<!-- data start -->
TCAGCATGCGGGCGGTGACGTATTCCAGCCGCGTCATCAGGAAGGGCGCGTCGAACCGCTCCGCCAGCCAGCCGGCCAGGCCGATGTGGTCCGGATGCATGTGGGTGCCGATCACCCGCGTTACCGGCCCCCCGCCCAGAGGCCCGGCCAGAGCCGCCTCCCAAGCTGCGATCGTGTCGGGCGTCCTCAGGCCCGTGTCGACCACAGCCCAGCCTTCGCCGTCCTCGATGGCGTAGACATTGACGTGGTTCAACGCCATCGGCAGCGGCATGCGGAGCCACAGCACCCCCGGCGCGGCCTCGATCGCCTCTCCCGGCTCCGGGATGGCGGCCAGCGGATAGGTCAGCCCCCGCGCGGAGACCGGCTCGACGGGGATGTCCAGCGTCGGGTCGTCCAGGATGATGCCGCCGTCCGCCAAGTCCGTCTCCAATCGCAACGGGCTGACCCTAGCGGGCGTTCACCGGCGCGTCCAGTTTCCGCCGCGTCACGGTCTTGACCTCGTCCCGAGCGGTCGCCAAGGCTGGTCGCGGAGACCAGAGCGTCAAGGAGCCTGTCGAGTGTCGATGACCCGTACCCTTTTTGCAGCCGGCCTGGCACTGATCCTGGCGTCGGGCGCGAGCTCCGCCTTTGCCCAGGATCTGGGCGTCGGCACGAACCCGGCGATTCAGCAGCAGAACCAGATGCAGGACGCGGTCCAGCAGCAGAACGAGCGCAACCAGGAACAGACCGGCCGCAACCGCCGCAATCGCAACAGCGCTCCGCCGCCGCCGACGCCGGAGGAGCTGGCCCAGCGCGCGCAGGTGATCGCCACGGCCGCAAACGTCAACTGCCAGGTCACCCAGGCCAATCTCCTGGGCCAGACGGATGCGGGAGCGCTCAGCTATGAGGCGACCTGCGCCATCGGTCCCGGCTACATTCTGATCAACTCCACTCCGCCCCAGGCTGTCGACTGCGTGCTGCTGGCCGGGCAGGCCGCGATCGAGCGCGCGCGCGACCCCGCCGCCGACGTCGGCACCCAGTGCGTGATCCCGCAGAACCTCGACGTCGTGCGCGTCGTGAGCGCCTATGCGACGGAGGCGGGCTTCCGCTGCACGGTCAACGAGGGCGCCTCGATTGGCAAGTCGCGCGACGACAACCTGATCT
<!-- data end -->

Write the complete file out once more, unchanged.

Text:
TCAGCATGCGGGCGGTGACGTATTCCAGCCGCGTCATCAGGAAGGGCGCGTCGAACCGCTCCGCCAGCCAGCCGGCCAGGCCGATGTGGTCCGGATGCATGTGGGTGCCGATCACCCGCGTTACCGGCCCCCCGCCCAGAGGCCCGGCCAGAGCCGCCTCCCAAGCTGCGATCGTGTCGGGCGTCCTCAGGCCCGTGTCGACCACAGCCCAGCCTTCGCCGTCCTCGATGGCGTAGACATTGACGTGGTTCAACGCCATCGGCAGCGGCATGCGGAGCCACAGCACCCCCGGCGCGGCCTCGATCGCCTCTCCCGGCTCCGGGATGGCGGCCAGCGGATAGGTCAGCCCCCGCGCGGAGACCGGCTCGACGGGGATGTCCAGCGTCGGGTCGTCCAGGATGATGCCGCCGTCCGCCAAGTCCGTCTCCAATCGCAACGGGCTGACCCTAGCGGGCGTTCACCGGCGCGTCCAGTTTCCGCCGCGTCACGGTCTTGACCTCGTCCCGAGCGGTCGCCAAGGCTGGTCGCGGAGACCAGAGCGTCAAGGAGCCTGTCGAGTGTCGATGACCCGTACCCTTTTTGCAGCCGGCCTGGCACTGATCCTGGCGTCGGGCGCGAGCTCCGCCTTTGCCCAGGATCTGGGCGTCGGCACGAACCCGGCGATTCAGCAGCAGAACCAGATGCAGGACGCGGTCCAGCAGCAGAACGAGCGCAACCAGGAACAGACCGGCCGCAACCGCCGCAATCGCAACAGCGCTCCGCCGCCGCCGACGCCGGAGGAGCTGGCCCAGCGCGCGCAGGTGATCGCCACGGCCGCAAACGTCAACTGCCAGGTCACCCAGGCCAATCTCCTGGGCCAGACGGATGCGGGAGCGCTCAGCTATGAGGCGACCTGCGCCATCGGTCCCGGCTACATTCTGATCAACTCCACTCCGCCCCAGGCTGTCGACTGCGTGCTGCTGGCCGGGCAGGCCGCGATCGAGCGCGCGCGCGACCCCGCCGCCGACGTCGGCACCCAGTGCGTGATCCCGCAGAACCTCGACGTCGTGCGCGTCGTGAGCGCCTATGCGACGGAGGCGGGCTTCCGCTGCACGGTCAACGAGGGCGCCTCGATTGGCAAGTCGCGCGACGACAACCTGATCT